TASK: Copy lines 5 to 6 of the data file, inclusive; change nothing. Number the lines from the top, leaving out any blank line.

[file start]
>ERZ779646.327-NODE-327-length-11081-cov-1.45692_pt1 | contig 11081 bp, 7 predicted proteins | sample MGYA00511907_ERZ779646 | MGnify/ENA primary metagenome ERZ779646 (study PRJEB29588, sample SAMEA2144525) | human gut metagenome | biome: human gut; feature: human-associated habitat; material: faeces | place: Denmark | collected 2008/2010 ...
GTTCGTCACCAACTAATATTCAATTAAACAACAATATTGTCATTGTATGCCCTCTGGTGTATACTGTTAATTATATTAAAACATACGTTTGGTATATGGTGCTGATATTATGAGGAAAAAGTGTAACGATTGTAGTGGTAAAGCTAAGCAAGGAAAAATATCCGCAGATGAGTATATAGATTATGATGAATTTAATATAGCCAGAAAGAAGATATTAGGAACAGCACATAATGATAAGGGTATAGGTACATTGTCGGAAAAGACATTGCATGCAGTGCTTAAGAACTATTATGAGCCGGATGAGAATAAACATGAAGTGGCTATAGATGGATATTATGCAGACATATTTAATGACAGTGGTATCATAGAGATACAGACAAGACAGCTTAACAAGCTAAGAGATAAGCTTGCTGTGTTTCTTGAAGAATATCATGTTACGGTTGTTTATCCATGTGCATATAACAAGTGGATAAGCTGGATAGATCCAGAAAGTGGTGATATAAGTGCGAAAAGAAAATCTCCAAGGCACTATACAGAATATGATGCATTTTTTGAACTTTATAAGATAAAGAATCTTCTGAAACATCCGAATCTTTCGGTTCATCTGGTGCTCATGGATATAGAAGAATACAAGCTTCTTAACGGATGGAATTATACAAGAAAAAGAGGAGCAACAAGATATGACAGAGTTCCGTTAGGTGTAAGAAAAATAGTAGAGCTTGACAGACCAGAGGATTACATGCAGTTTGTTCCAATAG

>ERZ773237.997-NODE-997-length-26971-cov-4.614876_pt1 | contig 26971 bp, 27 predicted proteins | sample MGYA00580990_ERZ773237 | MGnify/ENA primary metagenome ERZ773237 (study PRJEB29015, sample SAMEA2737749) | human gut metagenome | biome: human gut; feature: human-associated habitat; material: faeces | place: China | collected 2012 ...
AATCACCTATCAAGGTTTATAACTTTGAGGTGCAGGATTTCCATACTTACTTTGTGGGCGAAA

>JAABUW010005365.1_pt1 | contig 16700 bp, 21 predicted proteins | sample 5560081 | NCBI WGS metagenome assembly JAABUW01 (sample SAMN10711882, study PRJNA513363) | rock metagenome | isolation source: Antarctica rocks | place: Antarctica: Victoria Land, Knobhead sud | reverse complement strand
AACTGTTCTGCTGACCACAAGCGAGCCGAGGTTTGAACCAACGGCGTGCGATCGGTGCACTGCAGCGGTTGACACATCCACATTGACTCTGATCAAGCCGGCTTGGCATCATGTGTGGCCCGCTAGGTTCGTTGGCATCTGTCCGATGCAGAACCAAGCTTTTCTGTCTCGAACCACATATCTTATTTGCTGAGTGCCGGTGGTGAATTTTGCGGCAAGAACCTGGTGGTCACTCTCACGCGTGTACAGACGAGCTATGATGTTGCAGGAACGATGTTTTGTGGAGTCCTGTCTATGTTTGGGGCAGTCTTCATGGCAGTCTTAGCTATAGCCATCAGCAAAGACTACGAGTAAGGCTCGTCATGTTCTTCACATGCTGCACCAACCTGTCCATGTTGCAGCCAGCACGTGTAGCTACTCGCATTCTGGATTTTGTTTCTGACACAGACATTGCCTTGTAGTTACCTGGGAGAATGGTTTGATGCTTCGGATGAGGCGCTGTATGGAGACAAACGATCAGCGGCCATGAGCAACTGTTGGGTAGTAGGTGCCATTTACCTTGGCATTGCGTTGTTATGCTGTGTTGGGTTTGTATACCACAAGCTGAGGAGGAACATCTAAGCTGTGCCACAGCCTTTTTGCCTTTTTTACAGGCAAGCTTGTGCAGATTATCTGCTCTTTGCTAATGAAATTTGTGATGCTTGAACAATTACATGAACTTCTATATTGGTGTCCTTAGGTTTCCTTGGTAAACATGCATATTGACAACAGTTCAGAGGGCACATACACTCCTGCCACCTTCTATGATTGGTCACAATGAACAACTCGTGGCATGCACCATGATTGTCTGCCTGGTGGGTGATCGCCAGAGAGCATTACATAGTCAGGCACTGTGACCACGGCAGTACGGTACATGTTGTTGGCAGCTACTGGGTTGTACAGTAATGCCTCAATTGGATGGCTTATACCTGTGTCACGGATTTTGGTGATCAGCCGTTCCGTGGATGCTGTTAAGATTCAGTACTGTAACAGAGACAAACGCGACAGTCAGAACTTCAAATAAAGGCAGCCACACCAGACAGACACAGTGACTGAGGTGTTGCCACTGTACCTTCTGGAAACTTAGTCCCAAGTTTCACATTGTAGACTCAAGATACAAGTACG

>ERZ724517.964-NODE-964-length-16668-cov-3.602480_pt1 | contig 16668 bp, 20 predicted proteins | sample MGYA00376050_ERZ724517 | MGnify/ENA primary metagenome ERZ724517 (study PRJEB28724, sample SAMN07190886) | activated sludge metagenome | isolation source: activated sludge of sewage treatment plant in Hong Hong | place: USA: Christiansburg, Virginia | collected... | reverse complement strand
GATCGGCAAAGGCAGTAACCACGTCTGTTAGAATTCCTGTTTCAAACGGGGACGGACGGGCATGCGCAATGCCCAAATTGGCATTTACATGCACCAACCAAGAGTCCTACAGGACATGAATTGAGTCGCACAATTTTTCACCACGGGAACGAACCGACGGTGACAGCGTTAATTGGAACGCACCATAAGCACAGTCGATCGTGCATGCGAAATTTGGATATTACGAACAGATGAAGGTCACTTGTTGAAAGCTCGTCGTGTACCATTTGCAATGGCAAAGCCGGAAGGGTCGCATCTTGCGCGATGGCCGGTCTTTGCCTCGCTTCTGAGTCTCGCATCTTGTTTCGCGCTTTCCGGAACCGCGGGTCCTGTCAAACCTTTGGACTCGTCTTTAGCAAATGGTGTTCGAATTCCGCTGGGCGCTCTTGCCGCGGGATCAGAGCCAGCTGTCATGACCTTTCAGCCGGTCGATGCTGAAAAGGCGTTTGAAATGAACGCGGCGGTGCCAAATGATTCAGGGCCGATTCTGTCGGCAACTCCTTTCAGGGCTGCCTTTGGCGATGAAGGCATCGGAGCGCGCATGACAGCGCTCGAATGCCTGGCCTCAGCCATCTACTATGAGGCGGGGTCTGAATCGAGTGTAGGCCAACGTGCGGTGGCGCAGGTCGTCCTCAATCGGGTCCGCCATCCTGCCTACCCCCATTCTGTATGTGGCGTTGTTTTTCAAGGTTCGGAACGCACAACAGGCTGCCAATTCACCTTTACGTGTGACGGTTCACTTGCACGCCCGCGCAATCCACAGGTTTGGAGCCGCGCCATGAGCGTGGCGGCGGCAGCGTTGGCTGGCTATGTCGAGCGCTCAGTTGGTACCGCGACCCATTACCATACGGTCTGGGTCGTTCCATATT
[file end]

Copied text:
>JAABUW010005365.1_pt1 | contig 16700 bp, 21 predicted proteins | sample 5560081 | NCBI WGS metagenome assembly JAABUW01 (sample SAMN10711882, study PRJNA513363) | rock metagenome | isolation source: Antarctica rocks | place: Antarctica: Victoria Land, Knobhead sud | reverse complement strand
AACTGTTCTGCTGACCACAAGCGAGCCGAGGTTTGAACCAACGGCGTGCGATCGGTGCACTGCAGCGGTTGACACATCCACATTGACTCTGATCAAGCCGGCTTGGCATCATGTGTGGCCCGCTAGGTTCGTTGGCATCTGTCCGATGCAGAACCAAGCTTTTCTGTCTCGAACCACATATCTTATTTGCTGAGTGCCGGTGGTGAATTTTGCGGCAAGAACCTGGTGGTCACTCTCACGCGTGTACAGACGAGCTATGATGTTGCAGGAACGATGTTTTGTGGAGTCCTGTCTATGTTTGGGGCAGTCTTCATGGCAGTCTTAGCTATAGCCATCAGCAAAGACTACGAGTAAGGCTCGTCATGTTCTTCACATGCTGCACCAACCTGTCCATGTTGCAGCCAGCACGTGTAGCTACTCGCATTCTGGATTTTGTTTCTGACACAGACATTGCCTTGTAGTTACCTGGGAGAATGGTTTGATGCTTCGGATGAGGCGCTGTATGGAGACAAACGATCAGCGGCCATGAGCAACTGTTGGGTAGTAGGTGCCATTTACCTTGGCATTGCGTTGTTATGCTGTGTTGGGTTTGTATACCACAAGCTGAGGAGGAACATCTAAGCTGTGCCACAGCCTTTTTGCCTTTTTTACAGGCAAGCTTGTGCAGATTATCTGCTCTTTGCTAATGAAATTTGTGATGCTTGAACAATTACATGAACTTCTATATTGGTGTCCTTAGGTTTCCTTGGTAAACATGCATATTGACAACAGTTCAGAGGGCACATACACTCCTGCCACCTTCTATGATTGGTCACAATGAACAACTCGTGGCATGCACCATGATTGTCTGCCTGGTGGGTGATCGCCAGAGAGCATTACATAGTCAGGCACTGTGACCACGGCAGTACGGTACATGTTGTTGGCAGCTACTGGGTTGTACAGTAATGCCTCAATTGGATGGCTTATACCTGTGTCACGGATTTTGGTGATCAGCCGTTCCGTGGATGCTGTTAAGATTCAGTACTGTAACAGAGACAAACGCGACAGTCAGAACTTCAAATAAAGGCAGCCACACCAGACAGACACAGTGACTGAGGTGTTGCCACTGTACCTTCTGGAAACTTAGTCCCAAGTTTCACATTGTAGACTCAAGATACAAGTACG